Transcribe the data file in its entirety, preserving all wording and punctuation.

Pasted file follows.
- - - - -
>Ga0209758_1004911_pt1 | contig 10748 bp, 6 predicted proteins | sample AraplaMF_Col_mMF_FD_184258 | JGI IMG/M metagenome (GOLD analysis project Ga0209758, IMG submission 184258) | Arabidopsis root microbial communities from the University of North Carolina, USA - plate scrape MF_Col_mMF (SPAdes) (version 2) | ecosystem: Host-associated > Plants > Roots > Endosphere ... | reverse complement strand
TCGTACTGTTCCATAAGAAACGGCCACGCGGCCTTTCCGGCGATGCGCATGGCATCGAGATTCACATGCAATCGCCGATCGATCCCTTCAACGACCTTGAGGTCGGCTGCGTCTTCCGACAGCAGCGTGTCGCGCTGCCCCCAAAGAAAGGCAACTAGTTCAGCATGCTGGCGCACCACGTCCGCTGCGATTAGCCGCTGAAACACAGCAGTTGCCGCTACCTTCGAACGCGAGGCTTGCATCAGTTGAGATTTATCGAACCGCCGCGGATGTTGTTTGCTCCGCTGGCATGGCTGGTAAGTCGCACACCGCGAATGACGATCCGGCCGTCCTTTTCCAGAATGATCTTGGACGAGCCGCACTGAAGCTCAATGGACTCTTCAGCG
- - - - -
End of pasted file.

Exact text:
>Ga0209758_1004911_pt1 | contig 10748 bp, 6 predicted proteins | sample AraplaMF_Col_mMF_FD_184258 | JGI IMG/M metagenome (GOLD analysis project Ga0209758, IMG submission 184258) | Arabidopsis root microbial communities from the University of North Carolina, USA - plate scrape MF_Col_mMF (SPAdes) (version 2) | ecosystem: Host-associated > Plants > Roots > Endosphere ... | reverse complement strand
TCGTACTGTTCCATAAGAAACGGCCACGCGGCCTTTCCGGCGATGCGCATGGCATCGAGATTCACATGCAATCGCCGATCGATCCCTTCAACGACCTTGAGGTCGGCTGCGTCTTCCGACAGCAGCGTGTCGCGCTGCCCCCAAAGAAAGGCAACTAGTTCAGCATGCTGGCGCACCACGTCCGCTGCGATTAGCCGCTGAAACACAGCAGTTGCCGCTACCTTCGAACGCGAGGCTTGCATCAGTTGAGATTTATCGAACCGCCGCGGATGTTGTTTGCTCCGCTGGCATGGCTGGTAAGTCGCACACCGCGAATGACGATCCGGCCGTCCTTTTCCAGAATGATCTTGGACGAGCCGCACTGAAGCTCAATGGACTCTTCAGCG